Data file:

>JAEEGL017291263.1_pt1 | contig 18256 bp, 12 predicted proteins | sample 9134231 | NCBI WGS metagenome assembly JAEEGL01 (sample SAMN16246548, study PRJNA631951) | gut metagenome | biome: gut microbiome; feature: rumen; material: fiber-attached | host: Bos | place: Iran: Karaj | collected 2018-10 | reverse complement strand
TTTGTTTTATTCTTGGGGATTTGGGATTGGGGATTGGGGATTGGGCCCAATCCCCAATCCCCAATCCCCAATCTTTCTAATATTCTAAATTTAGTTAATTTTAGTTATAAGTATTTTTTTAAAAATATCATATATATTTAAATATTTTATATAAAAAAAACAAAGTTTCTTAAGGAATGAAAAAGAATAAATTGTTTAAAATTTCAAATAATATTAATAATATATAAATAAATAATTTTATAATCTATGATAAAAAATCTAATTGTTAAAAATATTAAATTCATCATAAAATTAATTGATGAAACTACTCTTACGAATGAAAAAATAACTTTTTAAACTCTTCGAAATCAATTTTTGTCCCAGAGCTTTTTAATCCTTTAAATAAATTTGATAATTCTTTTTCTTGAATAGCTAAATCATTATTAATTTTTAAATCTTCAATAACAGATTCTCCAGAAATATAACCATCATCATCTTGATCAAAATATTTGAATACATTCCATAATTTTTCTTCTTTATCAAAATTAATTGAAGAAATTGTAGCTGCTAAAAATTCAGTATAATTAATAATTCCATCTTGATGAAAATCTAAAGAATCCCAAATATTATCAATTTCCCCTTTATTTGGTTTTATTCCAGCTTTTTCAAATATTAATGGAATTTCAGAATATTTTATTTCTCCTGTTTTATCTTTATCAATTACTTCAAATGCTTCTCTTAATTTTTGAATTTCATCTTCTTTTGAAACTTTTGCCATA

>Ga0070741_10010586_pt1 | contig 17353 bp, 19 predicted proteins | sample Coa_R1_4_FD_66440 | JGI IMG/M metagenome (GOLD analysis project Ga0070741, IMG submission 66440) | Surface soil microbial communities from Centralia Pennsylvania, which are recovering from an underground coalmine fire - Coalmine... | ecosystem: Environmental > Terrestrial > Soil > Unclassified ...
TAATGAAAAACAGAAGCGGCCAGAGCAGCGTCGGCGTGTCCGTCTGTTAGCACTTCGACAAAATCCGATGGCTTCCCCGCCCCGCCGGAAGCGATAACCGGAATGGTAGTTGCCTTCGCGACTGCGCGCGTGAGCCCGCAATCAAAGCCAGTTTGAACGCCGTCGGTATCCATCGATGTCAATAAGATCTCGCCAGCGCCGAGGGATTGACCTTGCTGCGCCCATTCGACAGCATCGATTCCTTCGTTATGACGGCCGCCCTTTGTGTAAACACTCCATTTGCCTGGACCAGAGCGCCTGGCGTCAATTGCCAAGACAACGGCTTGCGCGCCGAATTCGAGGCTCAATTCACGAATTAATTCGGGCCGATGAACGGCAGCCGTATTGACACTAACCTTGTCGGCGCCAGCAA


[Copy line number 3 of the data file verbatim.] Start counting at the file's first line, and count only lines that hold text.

>Ga0070741_10010586_pt1 | contig 17353 bp, 19 predicted proteins | sample Coa_R1_4_FD_66440 | JGI IMG/M metagenome (GOLD analysis project Ga0070741, IMG submission 66440) | Surface soil microbial communities from Centralia Pennsylvania, which are recovering from an underground coalmine fire - Coalmine... | ecosystem: Environmental > Terrestrial > Soil > Unclassified ...